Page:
Among the outcomes of thousands of Raindrops sessions included in the report, no negative experiences more severe than these were reported. Not one case of an allergic reaction was discovered by this study even though an honest effort was made to find and report such reactions if they existed. In all the reports of negative outcomes with undiluted oils in the study, experiences were temporary and interpreted as detox reactions, not allergies.
Given enough time, accompanied by a cleansing regimen, detox reactions to oils will cease and the oils that caused the reaction initially will no longer do so. This is an indication that the cleansing is complete and proof that the reactions was no allergy. When a detox reaction happens, stop using the oils for awhile and reduce their quantity in order to slow down the release of toxins. Focus on cleansing procedures with lots of water, fiber, and fresh foods and, perhaps, some fasting, to flush out the toxins. Gradually, use the oils again and eventually the toxins will be gone and you won’t have unpleasant reactions to the oils any more. Many people have experienced this.
Detox reactions may be unpleasant but they are temporary and beneficial. They are the beginning of healing in a body full of toxins that would have eventually resulted in a serious chronic disease. Source: “The Chemistry of Essential Oils Made Simple – God’s Love Manifest in Molecules” by David Stewart, Ph.D, D.N.M.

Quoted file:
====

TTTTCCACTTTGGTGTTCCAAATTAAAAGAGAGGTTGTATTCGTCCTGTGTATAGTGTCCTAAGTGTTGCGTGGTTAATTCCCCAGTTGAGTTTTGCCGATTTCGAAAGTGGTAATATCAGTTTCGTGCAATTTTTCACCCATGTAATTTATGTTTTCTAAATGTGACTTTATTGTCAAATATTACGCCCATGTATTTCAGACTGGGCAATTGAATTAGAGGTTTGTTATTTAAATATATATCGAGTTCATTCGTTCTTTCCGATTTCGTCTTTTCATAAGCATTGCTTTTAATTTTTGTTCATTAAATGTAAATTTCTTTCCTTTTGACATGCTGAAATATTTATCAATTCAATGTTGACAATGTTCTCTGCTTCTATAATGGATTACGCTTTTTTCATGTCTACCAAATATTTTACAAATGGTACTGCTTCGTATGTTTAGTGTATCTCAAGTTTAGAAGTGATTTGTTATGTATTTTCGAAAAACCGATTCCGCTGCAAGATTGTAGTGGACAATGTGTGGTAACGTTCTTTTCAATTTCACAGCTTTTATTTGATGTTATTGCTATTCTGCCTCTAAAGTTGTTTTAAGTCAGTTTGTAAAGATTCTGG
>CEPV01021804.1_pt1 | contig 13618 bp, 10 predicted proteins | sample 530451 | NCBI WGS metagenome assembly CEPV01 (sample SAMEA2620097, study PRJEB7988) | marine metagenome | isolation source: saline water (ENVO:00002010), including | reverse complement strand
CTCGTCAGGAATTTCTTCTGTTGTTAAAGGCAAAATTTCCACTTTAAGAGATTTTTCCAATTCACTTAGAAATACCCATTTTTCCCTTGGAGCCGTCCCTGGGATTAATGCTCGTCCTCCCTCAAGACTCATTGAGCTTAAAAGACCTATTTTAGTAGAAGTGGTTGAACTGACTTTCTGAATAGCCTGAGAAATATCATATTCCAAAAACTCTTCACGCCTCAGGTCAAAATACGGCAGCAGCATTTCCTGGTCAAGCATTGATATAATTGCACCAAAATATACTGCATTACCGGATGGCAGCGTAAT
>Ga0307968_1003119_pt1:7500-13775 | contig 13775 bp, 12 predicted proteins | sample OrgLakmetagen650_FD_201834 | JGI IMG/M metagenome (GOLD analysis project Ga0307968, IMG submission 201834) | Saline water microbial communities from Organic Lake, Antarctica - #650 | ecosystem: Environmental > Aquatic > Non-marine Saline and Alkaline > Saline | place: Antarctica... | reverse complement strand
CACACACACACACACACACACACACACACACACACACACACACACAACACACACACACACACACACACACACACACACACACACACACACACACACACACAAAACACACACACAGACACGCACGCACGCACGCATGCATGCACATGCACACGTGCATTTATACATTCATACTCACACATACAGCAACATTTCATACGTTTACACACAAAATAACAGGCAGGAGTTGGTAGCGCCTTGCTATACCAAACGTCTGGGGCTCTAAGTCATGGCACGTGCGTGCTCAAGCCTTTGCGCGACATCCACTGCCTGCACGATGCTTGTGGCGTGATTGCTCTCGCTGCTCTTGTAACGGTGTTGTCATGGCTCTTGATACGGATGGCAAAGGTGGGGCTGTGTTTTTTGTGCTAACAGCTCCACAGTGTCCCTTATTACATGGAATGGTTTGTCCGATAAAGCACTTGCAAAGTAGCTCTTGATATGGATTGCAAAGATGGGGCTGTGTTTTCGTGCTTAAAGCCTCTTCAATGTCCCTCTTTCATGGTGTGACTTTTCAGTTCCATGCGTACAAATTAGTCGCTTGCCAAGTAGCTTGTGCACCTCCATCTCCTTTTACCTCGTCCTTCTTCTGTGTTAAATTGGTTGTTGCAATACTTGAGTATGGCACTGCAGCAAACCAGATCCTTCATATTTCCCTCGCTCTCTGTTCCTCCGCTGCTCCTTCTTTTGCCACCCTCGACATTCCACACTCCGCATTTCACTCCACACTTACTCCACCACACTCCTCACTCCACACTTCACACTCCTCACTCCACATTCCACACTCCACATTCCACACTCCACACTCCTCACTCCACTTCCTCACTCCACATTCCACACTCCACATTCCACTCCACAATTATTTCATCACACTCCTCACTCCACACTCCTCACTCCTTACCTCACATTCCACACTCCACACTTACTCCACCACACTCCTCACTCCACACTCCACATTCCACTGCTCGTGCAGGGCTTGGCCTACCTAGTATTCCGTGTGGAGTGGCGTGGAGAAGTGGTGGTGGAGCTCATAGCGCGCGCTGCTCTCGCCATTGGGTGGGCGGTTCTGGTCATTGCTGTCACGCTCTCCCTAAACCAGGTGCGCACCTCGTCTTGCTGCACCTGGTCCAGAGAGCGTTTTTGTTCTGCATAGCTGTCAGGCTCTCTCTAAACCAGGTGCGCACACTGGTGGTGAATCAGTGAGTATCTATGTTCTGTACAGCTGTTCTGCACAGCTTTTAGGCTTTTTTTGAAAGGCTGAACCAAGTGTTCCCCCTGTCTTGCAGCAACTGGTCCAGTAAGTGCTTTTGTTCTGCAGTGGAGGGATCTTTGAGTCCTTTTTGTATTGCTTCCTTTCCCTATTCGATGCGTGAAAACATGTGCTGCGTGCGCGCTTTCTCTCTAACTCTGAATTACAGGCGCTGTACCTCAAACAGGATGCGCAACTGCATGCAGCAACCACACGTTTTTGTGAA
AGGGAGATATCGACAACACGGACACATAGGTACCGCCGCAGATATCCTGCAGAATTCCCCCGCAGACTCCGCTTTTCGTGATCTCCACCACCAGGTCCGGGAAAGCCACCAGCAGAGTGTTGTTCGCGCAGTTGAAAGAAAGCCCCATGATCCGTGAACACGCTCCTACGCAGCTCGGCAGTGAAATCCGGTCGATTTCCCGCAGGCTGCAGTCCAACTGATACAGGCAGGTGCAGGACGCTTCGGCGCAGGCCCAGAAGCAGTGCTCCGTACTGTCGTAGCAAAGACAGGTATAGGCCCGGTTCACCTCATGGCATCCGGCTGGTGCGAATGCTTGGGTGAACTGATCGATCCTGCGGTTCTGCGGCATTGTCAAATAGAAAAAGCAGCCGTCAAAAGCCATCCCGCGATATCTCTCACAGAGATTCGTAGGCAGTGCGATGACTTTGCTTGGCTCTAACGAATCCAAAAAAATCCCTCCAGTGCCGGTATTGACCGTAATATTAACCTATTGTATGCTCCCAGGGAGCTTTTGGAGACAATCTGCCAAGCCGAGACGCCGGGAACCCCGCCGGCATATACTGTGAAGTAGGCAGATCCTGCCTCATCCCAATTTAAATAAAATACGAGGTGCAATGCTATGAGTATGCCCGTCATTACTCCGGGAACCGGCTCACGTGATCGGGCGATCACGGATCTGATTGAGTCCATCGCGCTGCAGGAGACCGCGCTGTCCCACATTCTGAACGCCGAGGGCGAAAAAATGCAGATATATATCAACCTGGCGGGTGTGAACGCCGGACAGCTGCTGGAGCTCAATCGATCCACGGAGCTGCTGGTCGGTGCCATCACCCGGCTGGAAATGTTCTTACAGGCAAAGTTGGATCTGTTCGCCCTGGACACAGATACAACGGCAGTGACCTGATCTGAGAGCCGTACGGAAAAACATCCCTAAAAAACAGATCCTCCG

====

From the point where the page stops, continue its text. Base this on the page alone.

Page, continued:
The above can be true with animals as well.
In ancient times, before mankind learned how to bastardize everything with synthetics and chemicals, essential oils were used extensively for health care. Religious texts and records show they were used to treat virtually every ailment known to man at that time.
“No doubt part of the reason essential oils have been slow to emerge – especially in the United States – is because they were heavily extended and adulterated for commercial use, destroying their therapeutic biochemistry and making them useful only as air-freshening or flavoring compounds. In their pure state, essential oils are some of the most concentrated natural extracts known, exhibiting significant and immediate antiviral, anti-inflammatory, antibacterial, and hormone-balancing effects. In clinical practice, they have been shown to have a profound influence on the central nervous system, helping to reduce or eliminate pain, release muscle tension and provide strong emotional uplift.”
It’s important to learn and know the difference between a healing crisis/detoxification to an allergic reaction/response.
DISCLAIMER: All information contained in Aspenbloom Pet Care is intended for educational purposes only. It is not provided in order to diagnose, prevent or treat any disease, illness or injured condition of the body or pets and the author, publisher, and contributors accept no responsibility for such use. Anyone or their pets suffering from any disease, illness or injury should consult with their physician or veterinarian. The ONLY essential oils we use and refer to in ALL our posts and articles are Young Living Essential Oils. The statements herein have not been evaluated by the Food and Drug Administration.